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Hottest Ford Mustang wears Aussie wheels
Australian firm Carbon Revolution supplies wheels for Ford Mustang GT350R
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14 Jul 2015
ONE of America’s most iconic and celebrated cars will roll on Australian-made state-of-the-art carbon-fibre wheels, with Ford Motor Company confirming last week that Victorian-based Carbon Revolution would be the wheel supplier for its manic Shelby Mustang GT350R.
The announcement confirms previous reports by GoAuto that the local manufacturer was working with Ford after the track-focused Mustang was revealed at the Detroit motor show in January this year, wearing wheels similar to other CR models.
The Geelong-based company has been offering aftermarket ultra-light wheels since it scaled up production with a new factory last year, but the Ford contract is the first of its kind to supply a mass-produced carbon-fibre wheel.
Carbon Revolution worked closely with the United States car giant to develop a wheel that would deliver the performance required to match the most potent Mustang to date, with each rim weighing half as much as a metal equivalent.
With wheels that weigh just 8kg each, overall braking, acceleration and handling characteristics are improved thanks to a reduction in gross vehicle and unsprung weight.
The team of Ford Performance engineers found such a significant reduction in inertial forces and rotating mass that extensive suspension retuning was required for the GT350R, compared with the closely related GT350 which has alloy wheels.
To meet Ford’s strict quality standards, the wheels were subjected to gruelling tests such as extreme heat, ultraviolet light and chemical exposure, as well as a punishing kerb impact test.
With very low wheel inertia and Ford’s fast-responding Magneride suspension, the set-up passed with flying colours, so much so that the Ford engineer insisted on repeating the test to make sure it had been correctly executed.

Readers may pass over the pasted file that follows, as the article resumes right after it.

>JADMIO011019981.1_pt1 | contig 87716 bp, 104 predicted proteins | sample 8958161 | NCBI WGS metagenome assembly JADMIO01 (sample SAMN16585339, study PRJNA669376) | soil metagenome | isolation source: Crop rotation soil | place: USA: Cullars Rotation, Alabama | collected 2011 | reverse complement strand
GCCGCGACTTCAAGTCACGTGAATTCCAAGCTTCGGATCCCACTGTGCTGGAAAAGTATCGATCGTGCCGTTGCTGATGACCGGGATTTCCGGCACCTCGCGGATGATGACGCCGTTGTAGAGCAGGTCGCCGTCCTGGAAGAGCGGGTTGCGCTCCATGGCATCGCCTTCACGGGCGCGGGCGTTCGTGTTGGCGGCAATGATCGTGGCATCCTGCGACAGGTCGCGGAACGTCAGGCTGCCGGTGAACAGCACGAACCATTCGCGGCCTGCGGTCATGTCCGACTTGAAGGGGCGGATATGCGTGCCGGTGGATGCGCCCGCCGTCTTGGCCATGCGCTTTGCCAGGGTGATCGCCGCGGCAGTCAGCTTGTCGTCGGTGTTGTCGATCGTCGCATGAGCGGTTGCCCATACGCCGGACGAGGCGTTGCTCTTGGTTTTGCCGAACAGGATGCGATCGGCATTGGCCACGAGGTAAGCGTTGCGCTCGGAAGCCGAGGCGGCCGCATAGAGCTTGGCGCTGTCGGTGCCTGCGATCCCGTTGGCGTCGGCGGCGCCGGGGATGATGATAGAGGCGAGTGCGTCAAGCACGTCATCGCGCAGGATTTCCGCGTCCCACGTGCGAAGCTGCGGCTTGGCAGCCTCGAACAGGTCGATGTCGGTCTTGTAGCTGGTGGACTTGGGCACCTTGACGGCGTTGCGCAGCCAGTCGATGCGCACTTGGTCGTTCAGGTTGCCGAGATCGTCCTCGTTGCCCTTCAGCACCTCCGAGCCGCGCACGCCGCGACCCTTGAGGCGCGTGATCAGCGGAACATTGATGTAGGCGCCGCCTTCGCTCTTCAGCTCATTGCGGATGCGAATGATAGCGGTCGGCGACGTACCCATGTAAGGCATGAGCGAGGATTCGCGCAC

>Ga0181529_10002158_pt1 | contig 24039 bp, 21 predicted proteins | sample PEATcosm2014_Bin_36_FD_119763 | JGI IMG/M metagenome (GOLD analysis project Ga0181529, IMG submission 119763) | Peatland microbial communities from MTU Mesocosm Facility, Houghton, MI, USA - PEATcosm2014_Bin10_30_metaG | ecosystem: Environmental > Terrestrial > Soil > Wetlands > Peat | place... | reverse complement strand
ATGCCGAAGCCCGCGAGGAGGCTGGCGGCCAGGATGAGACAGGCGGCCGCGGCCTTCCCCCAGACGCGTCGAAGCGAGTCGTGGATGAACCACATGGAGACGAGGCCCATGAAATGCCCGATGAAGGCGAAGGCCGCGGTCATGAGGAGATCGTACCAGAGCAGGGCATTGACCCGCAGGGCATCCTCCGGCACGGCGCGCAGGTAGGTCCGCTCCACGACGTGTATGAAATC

Carbon Revolution also applied some aerospace technology and the same heat-resistant coating applied to jet engine turbine blades is also used with the Mustang’s wheels to protect the structural material from intense brake temperatures of more than 900 degrees.
The coating is applied with a plasma-arc gun, which liquefies several ceramic materials and sprays them on to critical areas of the wheel, before solidifying into a “diamond hard” layer.
Before fitting to the raw circuit-focused Mustang, each wheel is carefully examined with 61 individual checks and 16,000 X-ray images, and each wheel is logged using an RFID chip embedded in its structure.
Rather than leave the fibre weave structure visible, Ford decided to hide the construction under a second gloss-black coating, which adds another barrier against environmental degradation and a “flawless” finish.
The CR and Ford collaboration news comes as fellow carbon-fibre specialist Quickstep, which is based in the same precinct as Carbon Revolution, announced it had won its first major contract to supply special engine-bay parts for an unnamed new vehicle.
Quickstep could not confirm the brand or model involved, but GoAuto understands the car is likely to be a low-volume special edition of the Holden Commodore.
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